The Eurobarometre Standard 73 from November 2010, as you might have recognized by the awkward spelling, is only available in French (so far). Here’s p. 155:
Les évolutions par pays par rapport à l’enquête de l’automne 2009 sont très contrastées. L’insatisfaction croît très fortement dans les pays les plus touchés par la crise de leurs finances publiques : elle progresse ainsi de 18 points en Grèce et de 12 points au Portugal. A l’opposé, et même si elle reste encore minoritaire, la satisfaction progresse de manière notable en Hongrie (+12 points) et en Lettonie (+11 points). Il est intéressant de signaler que la Hongrie et la Lettonie sont les deux pays dans lesquels le sentiment que la crise a déjà atteint son apogée a le plus progressé depuis l’automne 2009, tandis que la Grèce ou le Portugal sont les deux Etats membres où cette opinion a le plus fortement chuté (54). On peut alors se demander dans quelle mesure la perception de la situation économique influence l’opinion sur la manière dont la démocratie fonctionne dans le pays. Enfin, le rapport s’inverse en Pologne, sous l’effet d’une hausse de 10 points de la satisfaction. Alors que ce pays faisait partie à l’automne 2009 du groupe des pays où l’insatisfaction était majoritaire (50% de pas satisfaits contre 44%), il rejoint désormais celui des pays où la satisfaction l’emporte (54% de satisfaits contre 39%).
This is quite interesting and mainly confirms what one would expect. Unhappiness with the way democratic government works goes up by 18 points in Greece and by 12 points in Portugal (numbers from 2009 compared to those before from 2007). However, people in Hungary and in Latvia are more satisfied with their system in 2009. Probably though they have been very, very unhappy in 2007 when the crisis was really bad, and therefore things only could get better (and did). The Polish’s rise in satisfaction with their democratic system’s workings is also due to pessimism in the past, the report says.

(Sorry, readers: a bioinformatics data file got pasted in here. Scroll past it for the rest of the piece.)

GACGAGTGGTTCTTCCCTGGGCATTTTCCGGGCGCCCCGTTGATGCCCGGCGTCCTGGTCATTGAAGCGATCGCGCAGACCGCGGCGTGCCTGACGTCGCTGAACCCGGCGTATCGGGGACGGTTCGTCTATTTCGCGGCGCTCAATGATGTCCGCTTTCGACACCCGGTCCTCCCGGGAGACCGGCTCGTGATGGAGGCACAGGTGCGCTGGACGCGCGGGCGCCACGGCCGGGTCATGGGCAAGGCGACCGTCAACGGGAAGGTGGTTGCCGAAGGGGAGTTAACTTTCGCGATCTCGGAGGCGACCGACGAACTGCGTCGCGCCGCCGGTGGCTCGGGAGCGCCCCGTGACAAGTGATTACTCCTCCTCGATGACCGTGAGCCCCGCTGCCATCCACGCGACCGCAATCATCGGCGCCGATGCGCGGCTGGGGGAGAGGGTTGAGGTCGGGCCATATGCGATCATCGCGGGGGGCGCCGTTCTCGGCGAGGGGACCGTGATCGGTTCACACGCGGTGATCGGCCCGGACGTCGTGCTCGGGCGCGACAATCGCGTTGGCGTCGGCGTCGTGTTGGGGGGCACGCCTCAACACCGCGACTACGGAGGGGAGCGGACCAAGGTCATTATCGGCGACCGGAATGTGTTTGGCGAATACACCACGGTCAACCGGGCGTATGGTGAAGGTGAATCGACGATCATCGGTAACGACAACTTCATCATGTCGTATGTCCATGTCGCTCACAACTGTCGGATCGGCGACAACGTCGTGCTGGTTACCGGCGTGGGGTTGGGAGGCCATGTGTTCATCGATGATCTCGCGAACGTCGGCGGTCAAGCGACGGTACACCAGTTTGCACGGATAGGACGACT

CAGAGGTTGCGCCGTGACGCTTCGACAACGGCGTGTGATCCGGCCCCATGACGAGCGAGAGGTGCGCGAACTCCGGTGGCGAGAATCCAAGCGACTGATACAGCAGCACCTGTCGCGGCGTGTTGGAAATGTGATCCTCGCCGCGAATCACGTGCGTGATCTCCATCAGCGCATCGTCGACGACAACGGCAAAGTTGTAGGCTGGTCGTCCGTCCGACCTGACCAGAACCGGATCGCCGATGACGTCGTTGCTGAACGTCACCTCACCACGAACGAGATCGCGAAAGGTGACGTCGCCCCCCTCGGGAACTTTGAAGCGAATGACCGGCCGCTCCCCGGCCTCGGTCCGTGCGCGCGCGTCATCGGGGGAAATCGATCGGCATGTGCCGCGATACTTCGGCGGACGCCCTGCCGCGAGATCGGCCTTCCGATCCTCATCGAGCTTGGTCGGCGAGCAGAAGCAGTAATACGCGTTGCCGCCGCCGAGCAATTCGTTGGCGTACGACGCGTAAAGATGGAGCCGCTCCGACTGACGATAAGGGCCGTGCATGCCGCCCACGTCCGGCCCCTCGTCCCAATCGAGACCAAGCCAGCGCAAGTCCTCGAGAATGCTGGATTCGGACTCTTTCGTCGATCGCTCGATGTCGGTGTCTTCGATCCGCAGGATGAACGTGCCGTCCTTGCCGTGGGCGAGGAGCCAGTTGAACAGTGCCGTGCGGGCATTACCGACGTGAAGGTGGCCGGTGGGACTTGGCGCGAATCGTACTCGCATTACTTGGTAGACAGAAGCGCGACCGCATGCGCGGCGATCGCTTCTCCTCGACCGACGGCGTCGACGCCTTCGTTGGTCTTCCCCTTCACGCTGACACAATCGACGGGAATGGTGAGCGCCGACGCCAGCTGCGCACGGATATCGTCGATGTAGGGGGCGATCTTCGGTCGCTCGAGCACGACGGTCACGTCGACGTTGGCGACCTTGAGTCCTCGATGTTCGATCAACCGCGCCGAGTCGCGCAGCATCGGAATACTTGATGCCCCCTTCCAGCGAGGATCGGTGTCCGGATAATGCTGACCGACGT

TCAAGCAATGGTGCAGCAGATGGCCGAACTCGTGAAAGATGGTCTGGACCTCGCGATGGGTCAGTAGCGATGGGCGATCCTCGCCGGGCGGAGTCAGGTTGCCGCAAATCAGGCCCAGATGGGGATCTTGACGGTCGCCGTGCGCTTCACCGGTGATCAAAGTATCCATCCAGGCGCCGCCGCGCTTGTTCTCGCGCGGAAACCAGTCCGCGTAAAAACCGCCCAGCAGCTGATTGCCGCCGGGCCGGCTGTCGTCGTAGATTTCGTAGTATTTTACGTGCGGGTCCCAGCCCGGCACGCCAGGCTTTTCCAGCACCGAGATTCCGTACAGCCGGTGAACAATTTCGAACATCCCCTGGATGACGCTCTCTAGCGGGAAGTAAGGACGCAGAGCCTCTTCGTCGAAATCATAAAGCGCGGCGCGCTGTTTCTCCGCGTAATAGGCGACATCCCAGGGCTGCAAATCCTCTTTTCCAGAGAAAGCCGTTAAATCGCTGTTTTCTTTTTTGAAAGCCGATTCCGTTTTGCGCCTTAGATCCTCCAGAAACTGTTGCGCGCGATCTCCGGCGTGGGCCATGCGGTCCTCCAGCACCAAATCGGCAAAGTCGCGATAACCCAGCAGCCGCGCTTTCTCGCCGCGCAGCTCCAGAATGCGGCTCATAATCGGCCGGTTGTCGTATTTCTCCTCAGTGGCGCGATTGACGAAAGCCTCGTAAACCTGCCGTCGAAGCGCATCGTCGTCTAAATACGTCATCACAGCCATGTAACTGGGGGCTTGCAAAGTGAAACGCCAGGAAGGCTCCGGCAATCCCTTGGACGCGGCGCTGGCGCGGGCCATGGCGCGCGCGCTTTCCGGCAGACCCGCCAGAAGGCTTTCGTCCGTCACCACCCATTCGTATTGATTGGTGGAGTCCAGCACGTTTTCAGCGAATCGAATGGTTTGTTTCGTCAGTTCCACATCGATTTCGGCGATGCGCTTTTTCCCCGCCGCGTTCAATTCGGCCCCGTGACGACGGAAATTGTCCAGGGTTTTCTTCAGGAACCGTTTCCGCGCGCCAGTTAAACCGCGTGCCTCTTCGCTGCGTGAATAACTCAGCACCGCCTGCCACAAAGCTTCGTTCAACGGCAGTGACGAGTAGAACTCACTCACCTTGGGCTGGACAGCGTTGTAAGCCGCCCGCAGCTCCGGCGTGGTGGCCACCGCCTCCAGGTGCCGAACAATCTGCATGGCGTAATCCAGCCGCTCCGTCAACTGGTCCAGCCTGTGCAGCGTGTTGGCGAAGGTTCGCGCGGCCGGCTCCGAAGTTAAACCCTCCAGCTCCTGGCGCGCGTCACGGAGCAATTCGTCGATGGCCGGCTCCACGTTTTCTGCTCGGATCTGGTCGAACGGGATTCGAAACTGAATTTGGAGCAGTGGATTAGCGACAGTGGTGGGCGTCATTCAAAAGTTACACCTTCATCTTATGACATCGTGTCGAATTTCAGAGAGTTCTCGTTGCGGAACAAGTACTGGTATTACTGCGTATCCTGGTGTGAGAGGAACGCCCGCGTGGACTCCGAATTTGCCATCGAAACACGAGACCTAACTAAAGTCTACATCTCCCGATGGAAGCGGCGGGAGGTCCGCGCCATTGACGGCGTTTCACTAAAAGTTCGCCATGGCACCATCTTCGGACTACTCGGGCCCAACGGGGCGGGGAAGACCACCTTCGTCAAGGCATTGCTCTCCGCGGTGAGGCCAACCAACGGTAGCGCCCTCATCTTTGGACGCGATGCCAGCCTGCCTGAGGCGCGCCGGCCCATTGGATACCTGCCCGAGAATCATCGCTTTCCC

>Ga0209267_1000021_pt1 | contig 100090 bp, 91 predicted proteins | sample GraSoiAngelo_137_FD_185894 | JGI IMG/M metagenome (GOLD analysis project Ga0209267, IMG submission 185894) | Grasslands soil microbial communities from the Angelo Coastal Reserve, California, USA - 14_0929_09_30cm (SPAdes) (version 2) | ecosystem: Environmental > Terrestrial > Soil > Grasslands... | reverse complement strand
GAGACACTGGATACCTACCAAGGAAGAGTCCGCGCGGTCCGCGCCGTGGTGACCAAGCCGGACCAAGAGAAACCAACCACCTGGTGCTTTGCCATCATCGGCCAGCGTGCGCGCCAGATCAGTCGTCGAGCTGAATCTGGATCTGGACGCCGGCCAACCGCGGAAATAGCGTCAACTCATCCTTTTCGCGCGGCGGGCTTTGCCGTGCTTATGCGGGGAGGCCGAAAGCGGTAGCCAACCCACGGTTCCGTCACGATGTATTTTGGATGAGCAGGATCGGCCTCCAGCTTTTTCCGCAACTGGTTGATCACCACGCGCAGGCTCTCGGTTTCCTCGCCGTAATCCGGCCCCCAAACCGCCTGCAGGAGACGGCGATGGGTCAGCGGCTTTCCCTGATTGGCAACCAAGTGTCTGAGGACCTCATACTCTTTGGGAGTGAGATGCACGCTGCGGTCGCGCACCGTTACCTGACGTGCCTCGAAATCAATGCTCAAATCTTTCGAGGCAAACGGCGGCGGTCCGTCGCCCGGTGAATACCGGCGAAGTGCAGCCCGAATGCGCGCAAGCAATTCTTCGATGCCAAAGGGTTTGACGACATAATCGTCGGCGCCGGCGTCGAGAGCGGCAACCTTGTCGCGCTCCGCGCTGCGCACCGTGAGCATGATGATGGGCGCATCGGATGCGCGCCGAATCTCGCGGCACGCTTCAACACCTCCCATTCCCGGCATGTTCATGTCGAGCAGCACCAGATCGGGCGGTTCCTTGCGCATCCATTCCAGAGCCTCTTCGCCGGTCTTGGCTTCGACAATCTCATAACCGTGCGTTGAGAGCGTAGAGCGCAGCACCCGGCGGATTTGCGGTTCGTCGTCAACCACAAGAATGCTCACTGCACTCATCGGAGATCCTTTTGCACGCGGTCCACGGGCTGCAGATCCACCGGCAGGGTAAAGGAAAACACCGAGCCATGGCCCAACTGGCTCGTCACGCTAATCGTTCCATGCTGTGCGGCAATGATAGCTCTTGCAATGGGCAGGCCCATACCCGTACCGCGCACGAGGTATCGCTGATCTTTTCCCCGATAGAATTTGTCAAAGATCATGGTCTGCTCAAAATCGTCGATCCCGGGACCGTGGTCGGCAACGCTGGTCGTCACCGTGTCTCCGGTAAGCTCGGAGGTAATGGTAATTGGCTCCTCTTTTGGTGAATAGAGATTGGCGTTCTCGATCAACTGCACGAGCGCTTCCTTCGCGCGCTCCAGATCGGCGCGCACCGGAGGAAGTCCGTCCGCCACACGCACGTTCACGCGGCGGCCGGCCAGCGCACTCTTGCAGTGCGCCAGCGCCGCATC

In the Great Depression many people turned away from democracy and steered towards (active or passive) support of the extreme right or left. It is no wonder than that this is happening again. Since the Eurobarometer did not exist in the 1930s, there is no way to compare today’s numbers with those of the past.It is unclear how much strain societies can take before they break. High long-term unemployment, cuts in nominal wages and the rising real costs of household debt that come with it would certainly be a drag on the public’s trust in the workings of their democratic system.
Therefore, fixing the problems of the euro zone would increase people’s satisfaction in democratic institutions. This is a huge external effect that should not be forgotten. External and social peace cannot be taken for granted, and 20th century history of both Greece and Portugal has been marked by dictatorships and the subsequent turns towards democracy, with the latter providing the foundations of these nation states until today. Just as financial markets are fragile, so are societies. The FT has an article on the resulting political tensions: Anger at Germany boils over.
The problem seems to be that a solution to the euro zone troubles is perceived by many as a zero-sum game: what you lose I win, and vice versa. It will be a hard sell to voters if money is used for bail-outs, especially when the chance of repayment is perceived to be very low. Fixing the euro troubles will require an economically brilliant plan that is also politically acceptable to all parties. In Iceland, 49% are dissatisfied with the way democracy works and 49% are satisfied. Still, Iceland is firmly democratic, although with a cynical touch. These numbers should assure politicians that there is some room for maneuver.